In 1933 Barbara Stanwyck made two movies featuring tragic romances with foreigners. The better known of the two, and the more transgressive, is Frank Capra's Bitter Tea of General Yen, which links her with a Chinese warlord, albeit one played by a Swedish actor. The other film, directed by Archie Mayo for Warner Bros., is more explicitly opposed to prejudice than General Yen and more totally tragic than the Capra film. Ever in My Heart is a product of a peak-period of anti-war sentiment in the United States. Many people had come to question the benefit or the point of American involvement in the Great War, as well as the role of "black propaganda" in driving the country toward war with Germany. Mayo's film also reflects a Roaring Twenties backlash against superpatriotic and bigoted "100% Americanism" and a related prejudice against so-called "hyphenated Americans." Yet the same film is also a patriotic melodrama that ends with Stanwyck playing a tragic American heroine. To explain, she plays Mary Archer, daughter of a New England family with generations of war heroes; their names predominate the local war memorials. Mary's waiting for her childhood friend Jeff (Ralph Bellamy) to come home from his studies in Germany, fully expecting to love and marry him. But by 1933 Ralph Bellamy is already "Ralph Bellamy," the archetype of the dull male passed over in favor of someone more clever, more exotic, more something. So Mary passes Jeff over in favor of his German school chum Hugo Wilbrandt (Otto Kruger), who serenades her with language lessons in the form of romantic lieder. Mary falls hard and fast, and while Jeff's a good sport about it, her own brother Sam (Frank Albertson) doesn't like foreigners and resents the way Hugo has replaced Jeff in her heart. So why doesn't he marry Jeff, then? Anyway, Hugo lands a teaching post at a local school and earns the admiration of Mary's social circle. His acceptance is capped by a party celebrating his oath of citizenship on the same day that the newspapers report Germany's invasion of Belgium.
America's entry into the war is still years away, but constant press reports of German atrocities in Europe stir up hostility toward Germans in the U.S. Things get worse when the Lusitania is sunk. Mary's friends disinvite themselves from a tea she's holding in order to ostracize Hugo, who soon loses his teaching post. As the Wilbrandts slip into poverty their child sickens and dies and Mary herself grows ill from malnutrition. It gets so bad that local punks stone Hugo's dachshund; the poor man has to put the animal out of its misery with a bullet. Finally, when Mary's family takes her home to recuperate, Hugo promises to follow, but instead leaves for Europe, writing Mary that American prejudice has driven him to go home and fight for his country. When the U.S. finally declares war on Germany, Mary honors family tradition and joins the military as a canteen worker. Isn't she surprised to stumble upon Hugo in an American uniform near the front lines? For a moment I thought the picture was going to throw an O. Henry at us and reveal that Hugo had meant the U.S. as his country. But no: we are to understand, as Mary understands it, that Hugo is a spy for the Germans. Jeff, who's also at war, offers Mary his suspicion that a spy's at work, but Mary doesn't yet reveal Hugo. But Hugo has snuck into her quarters to beg her to spare him. The fact that they still love each other earns him a night's reprieve, if you know what I mean, but he insists on leaving in the morning with his info on U.S. troop movements. That's not going to happen, but how could Mary live with herself after sending Hugo to his death, or killing him herself? Since this is a tragic love story, the answer is that she can't and she won't. Instead, the picture ends on a strange note of patriotic liebestod.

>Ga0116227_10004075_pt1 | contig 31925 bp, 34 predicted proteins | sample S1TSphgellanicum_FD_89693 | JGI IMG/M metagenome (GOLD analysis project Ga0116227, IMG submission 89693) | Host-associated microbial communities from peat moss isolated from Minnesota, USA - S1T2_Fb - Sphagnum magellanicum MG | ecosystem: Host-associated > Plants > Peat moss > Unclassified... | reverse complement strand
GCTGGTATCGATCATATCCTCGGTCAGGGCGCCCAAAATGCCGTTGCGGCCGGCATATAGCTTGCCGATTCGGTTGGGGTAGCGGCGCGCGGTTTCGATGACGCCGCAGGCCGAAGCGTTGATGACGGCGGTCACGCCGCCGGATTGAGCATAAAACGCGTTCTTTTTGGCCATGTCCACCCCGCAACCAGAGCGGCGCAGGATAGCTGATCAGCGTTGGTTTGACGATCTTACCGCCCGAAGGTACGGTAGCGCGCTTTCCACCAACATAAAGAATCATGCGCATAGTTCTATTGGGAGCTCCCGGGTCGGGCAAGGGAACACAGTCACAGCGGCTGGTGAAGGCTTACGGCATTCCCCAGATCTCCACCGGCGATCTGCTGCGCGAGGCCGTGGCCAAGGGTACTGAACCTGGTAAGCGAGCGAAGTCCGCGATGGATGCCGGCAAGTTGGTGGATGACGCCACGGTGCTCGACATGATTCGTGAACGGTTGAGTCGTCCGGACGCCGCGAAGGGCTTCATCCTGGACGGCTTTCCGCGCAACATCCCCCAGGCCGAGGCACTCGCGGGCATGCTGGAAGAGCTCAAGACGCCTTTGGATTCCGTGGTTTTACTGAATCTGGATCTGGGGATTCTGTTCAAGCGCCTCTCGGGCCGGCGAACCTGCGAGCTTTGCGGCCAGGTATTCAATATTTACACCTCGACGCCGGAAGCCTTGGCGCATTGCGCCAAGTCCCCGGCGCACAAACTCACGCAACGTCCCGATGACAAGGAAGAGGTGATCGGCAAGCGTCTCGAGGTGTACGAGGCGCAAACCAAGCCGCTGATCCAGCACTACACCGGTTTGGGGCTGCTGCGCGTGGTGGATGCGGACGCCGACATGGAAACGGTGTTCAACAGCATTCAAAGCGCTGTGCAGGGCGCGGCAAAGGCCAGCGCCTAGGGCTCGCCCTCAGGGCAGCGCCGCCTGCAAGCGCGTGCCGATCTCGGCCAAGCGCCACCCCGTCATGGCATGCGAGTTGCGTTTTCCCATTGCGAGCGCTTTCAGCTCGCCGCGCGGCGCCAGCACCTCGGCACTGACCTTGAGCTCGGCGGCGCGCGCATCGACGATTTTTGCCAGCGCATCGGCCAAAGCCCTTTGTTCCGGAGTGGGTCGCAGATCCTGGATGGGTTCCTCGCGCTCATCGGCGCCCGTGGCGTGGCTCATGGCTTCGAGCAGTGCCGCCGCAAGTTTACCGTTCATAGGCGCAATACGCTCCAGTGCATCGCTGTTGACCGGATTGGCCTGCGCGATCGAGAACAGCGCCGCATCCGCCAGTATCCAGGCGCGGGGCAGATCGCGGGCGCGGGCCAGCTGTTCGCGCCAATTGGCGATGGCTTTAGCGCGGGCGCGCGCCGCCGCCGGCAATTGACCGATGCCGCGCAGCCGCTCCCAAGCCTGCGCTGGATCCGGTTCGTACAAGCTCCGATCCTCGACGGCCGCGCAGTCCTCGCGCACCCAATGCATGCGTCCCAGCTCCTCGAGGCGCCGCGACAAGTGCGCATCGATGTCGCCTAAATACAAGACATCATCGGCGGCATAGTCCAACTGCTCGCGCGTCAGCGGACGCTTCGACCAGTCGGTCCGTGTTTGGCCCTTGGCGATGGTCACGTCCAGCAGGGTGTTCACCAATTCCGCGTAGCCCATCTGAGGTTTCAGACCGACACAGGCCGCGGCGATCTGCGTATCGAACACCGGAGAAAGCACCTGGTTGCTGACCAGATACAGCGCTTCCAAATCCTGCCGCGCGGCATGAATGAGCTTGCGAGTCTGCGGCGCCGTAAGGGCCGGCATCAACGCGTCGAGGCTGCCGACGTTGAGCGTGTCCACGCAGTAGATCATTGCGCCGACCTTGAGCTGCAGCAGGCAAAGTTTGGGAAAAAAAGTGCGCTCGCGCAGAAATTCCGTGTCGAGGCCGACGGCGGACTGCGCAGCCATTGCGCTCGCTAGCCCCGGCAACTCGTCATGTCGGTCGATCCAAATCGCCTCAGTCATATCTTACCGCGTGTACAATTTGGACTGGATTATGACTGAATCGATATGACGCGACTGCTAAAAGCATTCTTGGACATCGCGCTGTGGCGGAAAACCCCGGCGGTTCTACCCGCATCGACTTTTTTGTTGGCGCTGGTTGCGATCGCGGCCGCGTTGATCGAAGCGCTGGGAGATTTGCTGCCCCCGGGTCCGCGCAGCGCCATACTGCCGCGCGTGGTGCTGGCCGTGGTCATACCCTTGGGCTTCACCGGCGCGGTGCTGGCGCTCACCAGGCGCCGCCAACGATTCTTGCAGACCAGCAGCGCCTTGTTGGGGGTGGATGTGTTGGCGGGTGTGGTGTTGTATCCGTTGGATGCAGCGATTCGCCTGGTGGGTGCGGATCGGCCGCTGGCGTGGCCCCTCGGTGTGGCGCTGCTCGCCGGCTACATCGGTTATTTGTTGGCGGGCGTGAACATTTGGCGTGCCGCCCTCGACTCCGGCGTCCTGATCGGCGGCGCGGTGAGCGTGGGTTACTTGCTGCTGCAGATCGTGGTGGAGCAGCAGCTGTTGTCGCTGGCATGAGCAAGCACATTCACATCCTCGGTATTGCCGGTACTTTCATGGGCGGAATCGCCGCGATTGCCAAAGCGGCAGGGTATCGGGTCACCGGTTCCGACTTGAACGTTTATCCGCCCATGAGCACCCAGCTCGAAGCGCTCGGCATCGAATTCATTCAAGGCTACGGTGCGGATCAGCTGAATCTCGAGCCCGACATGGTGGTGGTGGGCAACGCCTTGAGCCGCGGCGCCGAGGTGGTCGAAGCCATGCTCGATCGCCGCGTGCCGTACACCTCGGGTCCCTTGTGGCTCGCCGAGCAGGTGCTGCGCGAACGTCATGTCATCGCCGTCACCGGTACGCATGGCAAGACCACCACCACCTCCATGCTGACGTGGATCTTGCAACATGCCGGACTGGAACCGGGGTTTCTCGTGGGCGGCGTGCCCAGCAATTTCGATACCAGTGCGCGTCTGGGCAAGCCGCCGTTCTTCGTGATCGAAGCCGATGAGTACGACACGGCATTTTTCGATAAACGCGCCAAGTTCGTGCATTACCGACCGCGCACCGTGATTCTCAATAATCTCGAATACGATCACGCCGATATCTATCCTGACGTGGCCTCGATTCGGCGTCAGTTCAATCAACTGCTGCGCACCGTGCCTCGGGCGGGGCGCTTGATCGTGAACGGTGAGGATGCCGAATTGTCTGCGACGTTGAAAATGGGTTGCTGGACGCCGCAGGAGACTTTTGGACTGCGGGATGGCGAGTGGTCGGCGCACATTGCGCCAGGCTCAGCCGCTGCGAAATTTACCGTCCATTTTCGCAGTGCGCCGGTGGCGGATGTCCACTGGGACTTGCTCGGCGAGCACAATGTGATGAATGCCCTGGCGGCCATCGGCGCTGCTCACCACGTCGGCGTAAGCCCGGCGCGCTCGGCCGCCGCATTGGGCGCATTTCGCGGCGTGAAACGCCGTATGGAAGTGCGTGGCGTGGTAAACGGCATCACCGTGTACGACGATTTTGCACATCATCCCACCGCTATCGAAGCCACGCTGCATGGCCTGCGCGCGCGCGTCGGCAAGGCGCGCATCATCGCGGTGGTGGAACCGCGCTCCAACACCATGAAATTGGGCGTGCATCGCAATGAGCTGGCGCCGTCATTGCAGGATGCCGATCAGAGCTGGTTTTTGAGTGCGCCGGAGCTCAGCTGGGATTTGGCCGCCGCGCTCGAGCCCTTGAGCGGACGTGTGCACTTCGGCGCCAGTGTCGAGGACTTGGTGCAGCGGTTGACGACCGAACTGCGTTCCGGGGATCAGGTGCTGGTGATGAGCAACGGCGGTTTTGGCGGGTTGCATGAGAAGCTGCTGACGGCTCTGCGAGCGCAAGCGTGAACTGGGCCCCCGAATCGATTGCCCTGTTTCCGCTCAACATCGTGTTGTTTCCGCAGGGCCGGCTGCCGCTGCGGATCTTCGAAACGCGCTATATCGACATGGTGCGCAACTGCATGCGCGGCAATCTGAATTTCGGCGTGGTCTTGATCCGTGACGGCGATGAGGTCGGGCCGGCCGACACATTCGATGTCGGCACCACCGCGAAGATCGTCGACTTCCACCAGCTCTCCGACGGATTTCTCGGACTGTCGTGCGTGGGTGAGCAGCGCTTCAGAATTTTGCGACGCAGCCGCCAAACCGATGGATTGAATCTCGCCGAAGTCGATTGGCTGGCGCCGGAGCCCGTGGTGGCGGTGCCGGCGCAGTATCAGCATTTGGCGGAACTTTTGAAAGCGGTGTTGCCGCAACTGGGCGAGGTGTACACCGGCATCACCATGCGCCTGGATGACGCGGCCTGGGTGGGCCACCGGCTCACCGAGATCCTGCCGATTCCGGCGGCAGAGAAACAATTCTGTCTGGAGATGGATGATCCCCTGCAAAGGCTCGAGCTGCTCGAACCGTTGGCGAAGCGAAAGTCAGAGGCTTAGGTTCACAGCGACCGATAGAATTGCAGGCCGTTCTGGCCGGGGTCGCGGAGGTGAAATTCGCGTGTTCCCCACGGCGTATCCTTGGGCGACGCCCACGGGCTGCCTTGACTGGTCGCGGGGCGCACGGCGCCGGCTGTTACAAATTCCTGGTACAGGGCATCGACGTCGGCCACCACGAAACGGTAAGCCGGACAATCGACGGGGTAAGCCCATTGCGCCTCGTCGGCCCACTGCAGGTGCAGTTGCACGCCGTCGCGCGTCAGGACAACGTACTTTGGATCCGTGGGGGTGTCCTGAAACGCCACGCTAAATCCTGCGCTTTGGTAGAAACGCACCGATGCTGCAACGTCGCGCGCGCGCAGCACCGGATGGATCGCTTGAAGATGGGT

In more expressionistic directorial hands -- and it's not as if the director of Svengali is helpless in this regard -- Ever in My Heart could have been a work of delirious camp, but however appalling the tale gets, it's told in a plodding manner, handicapped by Otto Kruger's questionable credibility as a leading man who could steal a girl even from the hapless Bellamy. The story's also compromised somewhat by its mixed message. Everything leading up to the war tells us that the forces driving Mary and Hugo apart are wrong, yet once the war came they play their wartime roles to the hilt instead of rebelling, deserting or otherwise following the example of the lovers in the contemporary hit A Farewell to Arms. I suppose you could count Mary's final solution as a kind of act of rebellion, but it's also a self-conscious act of patriotic heroism that could have left audiences convinced that it was the right thing to do. It also leaves the film feeling old-fashioned for its own time, too indulgent of the pathos of renunciation typical of silent cinema instead of applying the hard-boiled survival ethics of Pre-Code cinema. Warner Bros. tried to sell the film by avoiding the subject matter, as the newspaper ad above shows, while emphasizing the emergence of a "new" Barbara Stanwyck. By this the studio meant that she would play a "good girl" immediately after two definitive "bad girl" turns in Ladies They Talk About (coming soon to DVR Diary) and Baby Face. It doesn't quite come off, Stanwyck coming closest to full life only in the war scenes. Ever in My Heart is another film that ends up more interesting than fully entertaining for what it tells us about Hollywood's conflicted attitude toward war in the year when Hitler took power in Germany and the long march to the next European war began.
To be fair, let's let George Brent make the case for the picture in the original trailer from TCM.com